Listening to the language of water


By Martin Achatz

“… is it for these reasons that there is such a dumb blankness, full of meaning, in a wide landscape of snows—a colorless all-color of atheism from which we shrink?”

—Herman Melville


I sit down to write these lines the morning following the first major snowstorm of winter. One week after All Souls’ Day, a comma of arctic air swooped across Lake Superior, gathered the wet shrapnel of wave crash and foam and baptized my little portion of the Upper Peninsula with dunes of white. It happens every year, and yet I still stand on my front porch, stunned by those first blind crests and tidals, a Winslow Homer seascape of ice and snow.

In the 1880s, anthropologist Franz Boas traveled through the tundra of northern Canada, noting an ocean of terms used by the indigenous people to describe the whiteness. Scientists and researchers have debated his claim ever since, but recent studies of Inuit, Yupik and Icelandic dialects have identified some 163 terms for snow and ice, made up of root words and suffixes. Linguist Willem LeReuse said, “These people need to know whether ice is fit to walk on or whether you will sink through. [This language is] a matter of life and death.”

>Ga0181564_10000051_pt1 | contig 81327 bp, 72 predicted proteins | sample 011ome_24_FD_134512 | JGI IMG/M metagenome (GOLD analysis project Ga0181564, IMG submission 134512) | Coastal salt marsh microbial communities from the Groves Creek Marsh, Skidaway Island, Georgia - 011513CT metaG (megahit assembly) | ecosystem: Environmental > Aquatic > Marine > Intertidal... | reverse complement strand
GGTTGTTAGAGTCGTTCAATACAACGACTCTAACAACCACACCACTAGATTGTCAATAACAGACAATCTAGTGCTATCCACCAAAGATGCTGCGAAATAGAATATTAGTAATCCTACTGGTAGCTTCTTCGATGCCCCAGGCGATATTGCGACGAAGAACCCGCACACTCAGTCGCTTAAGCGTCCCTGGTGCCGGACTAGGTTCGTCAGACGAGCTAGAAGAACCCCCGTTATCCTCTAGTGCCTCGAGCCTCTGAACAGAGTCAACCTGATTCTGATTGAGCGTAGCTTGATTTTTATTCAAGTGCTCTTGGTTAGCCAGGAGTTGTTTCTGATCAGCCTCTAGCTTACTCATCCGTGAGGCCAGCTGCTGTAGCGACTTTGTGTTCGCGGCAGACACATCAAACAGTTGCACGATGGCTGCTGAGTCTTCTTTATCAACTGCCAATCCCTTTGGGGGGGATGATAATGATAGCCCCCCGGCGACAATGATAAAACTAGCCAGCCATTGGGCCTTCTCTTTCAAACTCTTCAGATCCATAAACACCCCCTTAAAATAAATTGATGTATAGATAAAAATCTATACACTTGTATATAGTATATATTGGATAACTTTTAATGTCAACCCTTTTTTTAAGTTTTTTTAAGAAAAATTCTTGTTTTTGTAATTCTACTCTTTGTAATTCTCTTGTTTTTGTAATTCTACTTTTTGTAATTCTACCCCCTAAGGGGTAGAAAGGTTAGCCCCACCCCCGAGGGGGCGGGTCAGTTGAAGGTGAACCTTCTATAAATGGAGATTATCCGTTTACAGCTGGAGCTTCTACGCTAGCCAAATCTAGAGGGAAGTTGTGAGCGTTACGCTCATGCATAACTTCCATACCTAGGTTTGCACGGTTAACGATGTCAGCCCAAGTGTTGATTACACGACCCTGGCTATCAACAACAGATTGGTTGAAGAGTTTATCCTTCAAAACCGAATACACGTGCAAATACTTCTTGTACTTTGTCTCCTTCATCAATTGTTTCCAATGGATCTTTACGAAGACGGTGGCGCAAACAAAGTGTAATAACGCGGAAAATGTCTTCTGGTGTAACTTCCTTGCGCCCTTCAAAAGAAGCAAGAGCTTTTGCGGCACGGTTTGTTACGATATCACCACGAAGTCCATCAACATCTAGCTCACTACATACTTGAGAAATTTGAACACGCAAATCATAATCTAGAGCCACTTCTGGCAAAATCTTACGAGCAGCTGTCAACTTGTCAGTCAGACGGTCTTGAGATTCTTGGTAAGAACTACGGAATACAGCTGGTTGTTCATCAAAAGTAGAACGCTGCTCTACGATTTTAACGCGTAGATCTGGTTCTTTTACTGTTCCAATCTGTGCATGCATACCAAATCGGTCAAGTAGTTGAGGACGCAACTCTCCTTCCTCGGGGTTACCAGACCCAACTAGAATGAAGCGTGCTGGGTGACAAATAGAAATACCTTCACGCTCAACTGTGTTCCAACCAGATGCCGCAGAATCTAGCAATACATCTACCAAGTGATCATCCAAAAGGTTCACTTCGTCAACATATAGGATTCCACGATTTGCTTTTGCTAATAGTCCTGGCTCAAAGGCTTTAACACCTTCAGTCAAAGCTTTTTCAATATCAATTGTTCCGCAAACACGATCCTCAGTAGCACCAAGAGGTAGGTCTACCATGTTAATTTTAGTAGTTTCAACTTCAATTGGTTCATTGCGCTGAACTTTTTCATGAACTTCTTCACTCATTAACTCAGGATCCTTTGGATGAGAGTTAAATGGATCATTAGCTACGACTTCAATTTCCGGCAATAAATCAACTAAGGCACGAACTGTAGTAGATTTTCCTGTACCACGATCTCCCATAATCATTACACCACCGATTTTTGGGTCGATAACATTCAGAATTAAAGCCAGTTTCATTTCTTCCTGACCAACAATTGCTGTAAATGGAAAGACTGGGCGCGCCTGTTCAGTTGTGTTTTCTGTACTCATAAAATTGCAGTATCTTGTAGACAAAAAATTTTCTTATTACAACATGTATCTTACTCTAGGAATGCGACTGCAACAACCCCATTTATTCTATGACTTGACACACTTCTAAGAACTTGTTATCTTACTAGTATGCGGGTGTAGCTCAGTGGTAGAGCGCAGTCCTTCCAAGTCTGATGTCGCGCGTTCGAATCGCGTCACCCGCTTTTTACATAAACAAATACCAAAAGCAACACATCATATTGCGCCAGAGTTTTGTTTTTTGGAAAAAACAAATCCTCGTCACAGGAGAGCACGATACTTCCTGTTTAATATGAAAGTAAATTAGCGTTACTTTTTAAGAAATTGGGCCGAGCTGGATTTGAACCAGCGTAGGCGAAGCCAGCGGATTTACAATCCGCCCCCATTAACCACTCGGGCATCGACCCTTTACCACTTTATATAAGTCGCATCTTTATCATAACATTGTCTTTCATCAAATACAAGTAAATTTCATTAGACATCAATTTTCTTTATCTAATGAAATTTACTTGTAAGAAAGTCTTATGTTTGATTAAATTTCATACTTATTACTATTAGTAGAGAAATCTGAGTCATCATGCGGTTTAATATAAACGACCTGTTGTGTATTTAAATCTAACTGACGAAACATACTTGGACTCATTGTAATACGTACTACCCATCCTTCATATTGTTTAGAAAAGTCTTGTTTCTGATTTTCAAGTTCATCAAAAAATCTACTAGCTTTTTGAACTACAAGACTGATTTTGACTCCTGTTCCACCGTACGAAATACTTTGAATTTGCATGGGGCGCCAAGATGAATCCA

A frozen lake is not frozen. Beneath the white lid of winter, it continues to breathe and groan, strain and stretch. I sat in a friend’s shanty on Lake Independence one January night. Cold stars Swiss-cheesed the heavens, and a fuse of wind sizzled across the whiteness, driving pellets of snow against the shanty walls. Slush skimmed the fishing hole, coughed and shrugged over the lip of ice. Below me, my hook dangled in the black Jell-O of the lake as I listened. The snow and ice and water were singing…


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